But it is the smaller vendors that are driving change, Gartner says. Like many IT markets, the smaller vendors are forcing change from the edge of the market with new technologies and strategies, free from the inflexibility that is the hallmark of the large vendors.
Among the current forces for change, which are present to a lesser or greater extent in the Visionary and Niche quarters of the quadrant, are:
Public clouds are enabling enterprises to launch new content strategies quickly and with relatively low upfront costs, particularly for companies that only have basic enterprise CMS needs without customization.
In addition to simple use cases such as repository access to documents, many vendors are developing interfaces for participation in process approvals and exception handling, camera-image, case management system interfaces
Analytic approaches include text analytics, rich media and speech analytics, and behavioral analytics.
Commonly accepted consumer file formats such as audio and video have made their way into the enterprise, and enterprise CMSs are being leveraged to manage them with many other file types.
Technology Groups for Enterprise CMS
The result is considerable change in the way vendors are building systems, and it is likely, Gartner says, that this will result in further new solutions. The result is a market shift toward four families of technologies for enterprise CMS:
1. Transactional content management
These focused on imaging, workflow and BPM, compliance and records management. The content in these kinds of applications tends to be static. Composite content applications (CCAs) like those for invoice automation, case management frameworks and other horizontal and vertical market templates and solutions are key considerations in this vendor selection.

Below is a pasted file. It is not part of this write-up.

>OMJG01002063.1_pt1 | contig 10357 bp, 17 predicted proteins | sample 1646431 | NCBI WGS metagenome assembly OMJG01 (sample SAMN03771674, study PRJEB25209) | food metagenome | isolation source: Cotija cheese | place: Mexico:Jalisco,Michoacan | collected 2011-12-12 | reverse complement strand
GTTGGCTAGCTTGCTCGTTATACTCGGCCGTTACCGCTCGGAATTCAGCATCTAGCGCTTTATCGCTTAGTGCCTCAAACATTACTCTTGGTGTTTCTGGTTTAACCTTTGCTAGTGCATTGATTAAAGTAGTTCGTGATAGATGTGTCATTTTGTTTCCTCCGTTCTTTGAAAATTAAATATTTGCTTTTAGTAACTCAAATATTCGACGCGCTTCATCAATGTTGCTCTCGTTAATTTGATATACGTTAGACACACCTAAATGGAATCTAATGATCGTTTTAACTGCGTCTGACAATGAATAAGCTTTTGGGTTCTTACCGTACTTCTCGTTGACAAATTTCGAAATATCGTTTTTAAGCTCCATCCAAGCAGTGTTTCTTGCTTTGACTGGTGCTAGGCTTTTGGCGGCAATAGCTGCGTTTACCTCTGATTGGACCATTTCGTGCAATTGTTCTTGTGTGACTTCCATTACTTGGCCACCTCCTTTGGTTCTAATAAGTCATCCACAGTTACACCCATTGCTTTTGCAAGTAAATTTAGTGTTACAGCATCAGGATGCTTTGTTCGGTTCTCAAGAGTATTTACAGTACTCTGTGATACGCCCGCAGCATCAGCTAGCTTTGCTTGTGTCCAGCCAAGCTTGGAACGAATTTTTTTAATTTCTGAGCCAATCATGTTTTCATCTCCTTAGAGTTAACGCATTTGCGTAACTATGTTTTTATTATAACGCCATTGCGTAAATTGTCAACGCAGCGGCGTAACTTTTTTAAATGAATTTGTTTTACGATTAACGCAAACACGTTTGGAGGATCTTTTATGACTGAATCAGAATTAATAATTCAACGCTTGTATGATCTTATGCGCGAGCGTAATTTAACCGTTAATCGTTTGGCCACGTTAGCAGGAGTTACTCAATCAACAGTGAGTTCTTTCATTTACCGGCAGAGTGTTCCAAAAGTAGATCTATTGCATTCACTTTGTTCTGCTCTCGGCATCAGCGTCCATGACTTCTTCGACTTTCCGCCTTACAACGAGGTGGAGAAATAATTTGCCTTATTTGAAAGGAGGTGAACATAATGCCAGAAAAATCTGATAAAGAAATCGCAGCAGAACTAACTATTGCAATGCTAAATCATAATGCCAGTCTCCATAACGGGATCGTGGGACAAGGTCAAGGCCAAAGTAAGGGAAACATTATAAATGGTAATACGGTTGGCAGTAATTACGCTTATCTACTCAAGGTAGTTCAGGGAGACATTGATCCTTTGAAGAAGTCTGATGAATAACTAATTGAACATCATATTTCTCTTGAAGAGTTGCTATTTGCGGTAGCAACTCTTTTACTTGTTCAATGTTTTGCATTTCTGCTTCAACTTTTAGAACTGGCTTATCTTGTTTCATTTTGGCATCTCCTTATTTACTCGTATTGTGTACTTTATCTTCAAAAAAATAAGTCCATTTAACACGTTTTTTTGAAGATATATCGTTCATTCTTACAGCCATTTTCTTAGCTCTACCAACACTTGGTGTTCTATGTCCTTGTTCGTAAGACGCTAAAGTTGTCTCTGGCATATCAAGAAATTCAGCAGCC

2. Social content management
The focus here is on systems of engagement -- orchestrating high-value people involved in the project-based or long-running development and delivery of high-value documents, content or knowledge management.
3. Online channel optimization
The aim is to “idealize” them to serve as Web-delivered, context-aware engagement platforms for a variety of industry-focused solutions.
4. Content management as infrastructure
These are solutions where major infrastructure vendors embed content management capabilities into their stacks. They are also increasingly becoming infrastructure platforms for supporting multiple CCAs.
What is an Enterprise CMS?
For the purpose of the Magic Quadrant report, there are two definitions of enterprise CMS that Gartner has used:
- Strategy: A strategy that enables enterprises to take control of their content
- Software: A set of capabilities and applications for content lifecycle management that interoperate
In both cases, vendors are currently attempting to fit in the following components into their solutions to implement those strategies:
- Document management: For check-in/check-out, version control, security and library services
- Web content management: For controlling the content of a website through the use of specific management tools based on a core repository
- Records management: Long-term retention of content through automation and policies, ensuring legal, regulatory and industry compliance
- Image-processing applications: For capturing, transforming and managing images of paper documents
- Social content management: For collaboration and knowledge management, and for supporting project teams
- BPM: For supporting business processes, routing content, assigning work tasks and states, and creating audit trails
Tomorrow we’ll look at those that made it into the Leaders Quadrant, what their strengths were and what weaknesses are weighing them down.